Comedian Jon Stewart used Rep. Bill Cassidy, R-Baton Rouge, and his south Baton Rouge congressional district on Wednesday night to satirize the federal government shutdown on the national comedy television program, “The Daily Show.”
In a skit, Daily Show Correspondent John Oliver, talking with host Stewart, said Cassidy’s district lines were redrawn as “turbo Republican” that virtually assured the Baton Rouge Republican’s re-election. The Daily Show is popular cable television show that appears daily on the Comedy Central channel.
Oliver and Stewart said because he was elected from a safe district, Cassidy is safe to support shutting down the federal government as a way to defund the federal health care program that is the signature program of President Barack Obama.
“He could poison a basket of kitties,” and still be re-elected, Oliver said of Cassidy and the congressional 6th District, “so long as Obama didn’t help him do it.”
The GOP-dominated Louisiana Legislature in 2011 realigned the 6th District lines.
The Louisiana secretary of state’s statistics say about 64 percent of the registered voters in Cassidy’s congressional district in 2010 were white. Nearly 40,000 black residents were shifted, mostly to Rep. Cedric Richmond’s majority-minority seat, during redistricting.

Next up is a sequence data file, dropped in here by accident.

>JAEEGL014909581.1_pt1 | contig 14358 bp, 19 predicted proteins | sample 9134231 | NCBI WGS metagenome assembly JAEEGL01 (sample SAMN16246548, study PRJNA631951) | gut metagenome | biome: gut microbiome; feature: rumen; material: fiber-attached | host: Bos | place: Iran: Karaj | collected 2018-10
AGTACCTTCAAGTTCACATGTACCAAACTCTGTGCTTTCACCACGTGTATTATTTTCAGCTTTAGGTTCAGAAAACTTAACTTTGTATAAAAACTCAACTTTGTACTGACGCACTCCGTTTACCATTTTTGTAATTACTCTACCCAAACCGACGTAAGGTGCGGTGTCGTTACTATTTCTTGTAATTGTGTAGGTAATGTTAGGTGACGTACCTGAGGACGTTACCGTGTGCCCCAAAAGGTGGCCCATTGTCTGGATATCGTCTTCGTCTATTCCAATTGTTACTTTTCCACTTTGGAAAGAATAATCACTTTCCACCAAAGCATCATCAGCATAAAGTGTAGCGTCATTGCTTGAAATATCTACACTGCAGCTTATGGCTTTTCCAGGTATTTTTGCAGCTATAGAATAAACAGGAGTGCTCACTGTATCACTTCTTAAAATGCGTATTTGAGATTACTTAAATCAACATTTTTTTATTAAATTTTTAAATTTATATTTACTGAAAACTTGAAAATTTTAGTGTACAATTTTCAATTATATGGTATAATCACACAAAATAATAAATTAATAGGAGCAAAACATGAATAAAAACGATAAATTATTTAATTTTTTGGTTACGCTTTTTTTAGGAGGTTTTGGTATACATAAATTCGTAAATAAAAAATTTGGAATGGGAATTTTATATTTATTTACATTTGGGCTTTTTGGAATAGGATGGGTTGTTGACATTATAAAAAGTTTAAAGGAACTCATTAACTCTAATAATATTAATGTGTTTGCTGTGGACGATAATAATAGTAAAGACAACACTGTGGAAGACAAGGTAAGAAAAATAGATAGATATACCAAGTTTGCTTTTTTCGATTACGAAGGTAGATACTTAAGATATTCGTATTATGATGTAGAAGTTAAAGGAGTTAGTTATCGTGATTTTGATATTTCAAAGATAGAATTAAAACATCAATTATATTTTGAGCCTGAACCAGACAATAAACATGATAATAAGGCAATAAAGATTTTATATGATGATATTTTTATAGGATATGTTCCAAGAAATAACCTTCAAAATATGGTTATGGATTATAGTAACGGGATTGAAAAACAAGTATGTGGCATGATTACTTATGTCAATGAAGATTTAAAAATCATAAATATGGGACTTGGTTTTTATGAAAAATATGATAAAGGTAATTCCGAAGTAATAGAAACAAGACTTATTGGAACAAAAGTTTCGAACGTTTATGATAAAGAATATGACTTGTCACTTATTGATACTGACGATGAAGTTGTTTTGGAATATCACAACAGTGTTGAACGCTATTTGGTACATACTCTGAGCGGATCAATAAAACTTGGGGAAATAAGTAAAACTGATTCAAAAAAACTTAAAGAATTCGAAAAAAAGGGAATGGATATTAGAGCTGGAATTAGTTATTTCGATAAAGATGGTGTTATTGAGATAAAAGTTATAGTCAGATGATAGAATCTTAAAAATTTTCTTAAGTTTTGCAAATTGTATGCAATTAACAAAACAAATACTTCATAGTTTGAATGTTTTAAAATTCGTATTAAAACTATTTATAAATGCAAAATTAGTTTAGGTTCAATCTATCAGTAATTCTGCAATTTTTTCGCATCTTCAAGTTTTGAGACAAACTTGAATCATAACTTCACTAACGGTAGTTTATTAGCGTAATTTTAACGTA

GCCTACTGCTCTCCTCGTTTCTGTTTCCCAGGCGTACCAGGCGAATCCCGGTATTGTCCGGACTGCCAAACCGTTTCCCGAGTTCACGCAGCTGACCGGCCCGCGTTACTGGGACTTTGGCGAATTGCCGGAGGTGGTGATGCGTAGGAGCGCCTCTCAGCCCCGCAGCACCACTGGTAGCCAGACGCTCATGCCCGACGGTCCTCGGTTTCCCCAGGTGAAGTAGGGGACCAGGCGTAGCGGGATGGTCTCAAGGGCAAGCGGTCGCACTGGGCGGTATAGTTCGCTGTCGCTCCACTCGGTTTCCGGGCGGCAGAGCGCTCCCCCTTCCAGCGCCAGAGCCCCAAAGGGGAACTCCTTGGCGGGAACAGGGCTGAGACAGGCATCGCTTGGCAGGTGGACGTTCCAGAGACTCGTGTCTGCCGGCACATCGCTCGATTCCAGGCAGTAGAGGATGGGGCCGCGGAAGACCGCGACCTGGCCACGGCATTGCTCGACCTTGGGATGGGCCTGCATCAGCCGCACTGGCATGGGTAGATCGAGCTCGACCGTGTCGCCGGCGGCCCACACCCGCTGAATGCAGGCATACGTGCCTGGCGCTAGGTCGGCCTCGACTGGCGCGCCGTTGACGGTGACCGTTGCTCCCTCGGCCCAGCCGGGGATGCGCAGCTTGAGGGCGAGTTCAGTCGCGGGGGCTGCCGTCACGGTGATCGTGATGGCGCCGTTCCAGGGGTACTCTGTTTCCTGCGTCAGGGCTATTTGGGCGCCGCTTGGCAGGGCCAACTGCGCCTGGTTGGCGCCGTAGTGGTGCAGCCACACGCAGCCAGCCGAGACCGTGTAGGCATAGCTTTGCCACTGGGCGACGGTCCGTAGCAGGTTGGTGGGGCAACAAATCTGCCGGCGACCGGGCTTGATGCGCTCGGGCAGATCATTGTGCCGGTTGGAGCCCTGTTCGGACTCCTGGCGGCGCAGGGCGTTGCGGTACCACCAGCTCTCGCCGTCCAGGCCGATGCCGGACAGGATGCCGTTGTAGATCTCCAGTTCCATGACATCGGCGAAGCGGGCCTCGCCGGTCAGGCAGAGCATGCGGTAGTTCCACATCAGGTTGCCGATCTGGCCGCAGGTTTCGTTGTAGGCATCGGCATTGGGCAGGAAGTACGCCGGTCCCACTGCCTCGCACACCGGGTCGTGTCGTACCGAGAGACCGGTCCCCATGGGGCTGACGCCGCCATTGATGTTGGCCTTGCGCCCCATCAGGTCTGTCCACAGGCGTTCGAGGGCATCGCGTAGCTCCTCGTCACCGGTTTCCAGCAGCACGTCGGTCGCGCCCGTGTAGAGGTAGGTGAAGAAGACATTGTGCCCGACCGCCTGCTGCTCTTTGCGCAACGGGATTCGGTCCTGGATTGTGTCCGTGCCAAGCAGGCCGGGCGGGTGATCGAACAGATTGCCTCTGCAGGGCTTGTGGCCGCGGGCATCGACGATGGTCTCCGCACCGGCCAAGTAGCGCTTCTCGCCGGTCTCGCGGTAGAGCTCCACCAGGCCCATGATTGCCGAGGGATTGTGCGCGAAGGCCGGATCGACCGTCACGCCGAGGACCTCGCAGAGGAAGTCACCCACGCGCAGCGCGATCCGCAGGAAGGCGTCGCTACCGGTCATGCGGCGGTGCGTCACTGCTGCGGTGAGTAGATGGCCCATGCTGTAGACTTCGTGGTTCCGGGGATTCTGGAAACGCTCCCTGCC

That is how the east New Orleans Democrat picked up so much of north Baton Rouge in his 2nd District.
Cassidy’s 6th District is now 74 percent white.
Cassidy won re-election in 2012 — with what The Daily Show called “Saddam Hussein-like” numbers — polling 79.4 percent of 306,713 votes cast.
With the north Baton Rouge precincts moved to Richmond’s district, Cassidy received 106,806 of the 140,845 ballots cast in East Baton Rouge Parish .
Cassidy won his seat in November 2008 with 48.1 percent of the vote against a Democratic incumbent and a black Democratic state representative who dropped his party affiliation as a prelude to the race.
In that race, Cassidy polled 83,874 East Baton Rouge Parish votes, while opponents Don Cazayoux and Michael Jackson, together, had 108,380 votes.
Cassidy did not respond Thursday to a request for comment.